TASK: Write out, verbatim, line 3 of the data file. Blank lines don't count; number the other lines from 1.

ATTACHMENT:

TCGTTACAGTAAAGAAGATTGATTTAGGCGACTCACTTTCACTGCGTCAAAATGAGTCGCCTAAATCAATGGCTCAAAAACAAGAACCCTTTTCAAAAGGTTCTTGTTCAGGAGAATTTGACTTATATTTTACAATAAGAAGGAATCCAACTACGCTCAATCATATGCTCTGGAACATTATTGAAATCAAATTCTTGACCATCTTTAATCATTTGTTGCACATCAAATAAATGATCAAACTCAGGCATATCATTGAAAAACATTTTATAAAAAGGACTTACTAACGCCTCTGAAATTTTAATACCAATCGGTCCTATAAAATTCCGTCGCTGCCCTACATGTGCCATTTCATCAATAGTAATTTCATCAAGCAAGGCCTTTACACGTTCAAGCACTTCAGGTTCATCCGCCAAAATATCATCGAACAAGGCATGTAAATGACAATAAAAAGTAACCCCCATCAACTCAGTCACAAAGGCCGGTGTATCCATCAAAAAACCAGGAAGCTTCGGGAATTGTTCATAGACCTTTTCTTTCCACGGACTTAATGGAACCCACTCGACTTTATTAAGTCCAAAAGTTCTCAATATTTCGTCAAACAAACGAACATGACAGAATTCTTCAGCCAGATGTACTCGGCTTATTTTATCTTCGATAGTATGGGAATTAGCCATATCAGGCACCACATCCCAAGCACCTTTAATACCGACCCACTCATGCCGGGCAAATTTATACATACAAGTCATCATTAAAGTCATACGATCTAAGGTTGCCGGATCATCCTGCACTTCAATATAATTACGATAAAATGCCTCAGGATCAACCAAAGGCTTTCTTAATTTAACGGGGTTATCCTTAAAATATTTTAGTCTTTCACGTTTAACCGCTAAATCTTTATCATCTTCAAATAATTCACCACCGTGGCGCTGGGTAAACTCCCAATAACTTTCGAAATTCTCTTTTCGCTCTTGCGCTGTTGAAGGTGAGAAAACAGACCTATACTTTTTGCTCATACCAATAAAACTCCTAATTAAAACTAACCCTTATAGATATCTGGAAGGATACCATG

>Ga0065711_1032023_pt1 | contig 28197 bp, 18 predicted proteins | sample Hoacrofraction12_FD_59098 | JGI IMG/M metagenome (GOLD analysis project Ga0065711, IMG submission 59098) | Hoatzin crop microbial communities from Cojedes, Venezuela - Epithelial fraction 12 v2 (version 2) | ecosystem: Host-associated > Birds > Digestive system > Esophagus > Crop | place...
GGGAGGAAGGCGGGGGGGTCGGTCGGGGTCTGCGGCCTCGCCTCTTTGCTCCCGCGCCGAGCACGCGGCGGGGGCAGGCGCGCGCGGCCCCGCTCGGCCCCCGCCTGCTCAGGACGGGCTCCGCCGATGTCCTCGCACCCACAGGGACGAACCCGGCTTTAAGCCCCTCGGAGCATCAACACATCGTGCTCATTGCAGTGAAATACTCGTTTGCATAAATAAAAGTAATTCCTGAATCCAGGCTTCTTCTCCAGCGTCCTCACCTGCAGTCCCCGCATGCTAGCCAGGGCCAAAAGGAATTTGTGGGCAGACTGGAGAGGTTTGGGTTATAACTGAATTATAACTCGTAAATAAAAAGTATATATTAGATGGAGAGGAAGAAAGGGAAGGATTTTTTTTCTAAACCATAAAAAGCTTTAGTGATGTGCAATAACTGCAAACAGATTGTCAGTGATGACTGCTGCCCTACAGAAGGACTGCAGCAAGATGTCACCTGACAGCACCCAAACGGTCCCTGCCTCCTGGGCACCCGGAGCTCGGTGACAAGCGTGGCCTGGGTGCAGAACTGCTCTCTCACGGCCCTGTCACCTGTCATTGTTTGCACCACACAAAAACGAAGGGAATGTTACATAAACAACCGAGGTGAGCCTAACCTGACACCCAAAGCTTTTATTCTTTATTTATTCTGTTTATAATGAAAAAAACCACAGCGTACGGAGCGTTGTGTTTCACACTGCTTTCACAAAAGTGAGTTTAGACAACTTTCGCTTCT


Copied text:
GGGAGGAAGGCGGGGGGGTCGGTCGGGGTCTGCGGCCTCGCCTCTTTGCTCCCGCGCCGAGCACGCGGCGGGGGCAGGCGCGCGCGGCCCCGCTCGGCCCCCGCCTGCTCAGGACGGGCTCCGCCGATGTCCTCGCACCCACAGGGACGAACCCGGCTTTAAGCCCCTCGGAGCATCAACACATCGTGCTCATTGCAGTGAAATACTCGTTTGCATAAATAAAAGTAATTCCTGAATCCAGGCTTCTTCTCCAGCGTCCTCACCTGCAGTCCCCGCATGCTAGCCAGGGCCAAAAGGAATTTGTGGGCAGACTGGAGAGGTTTGGGTTATAACTGAATTATAACTCGTAAATAAAAAGTATATATTAGATGGAGAGGAAGAAAGGGAAGGATTTTTTTTCTAAACCATAAAAAGCTTTAGTGATGTGCAATAACTGCAAACAGATTGTCAGTGATGACTGCTGCCCTACAGAAGGACTGCAGCAAGATGTCACCTGACAGCACCCAAACGGTCCCTGCCTCCTGGGCACCCGGAGCTCGGTGACAAGCGTGGCCTGGGTGCAGAACTGCTCTCTCACGGCCCTGTCACCTGTCATTGTTTGCACCACACAAAAACGAAGGGAATGTTACATAAACAACCGAGGTGAGCCTAACCTGACACCCAAAGCTTTTATTCTTTATTTATTCTGTTTATAATGAAAAAAACCACAGCGTACGGAGCGTTGTGTTTCACACTGCTTTCACAAAAGTGAGTTTAGACAACTTTCGCTTCT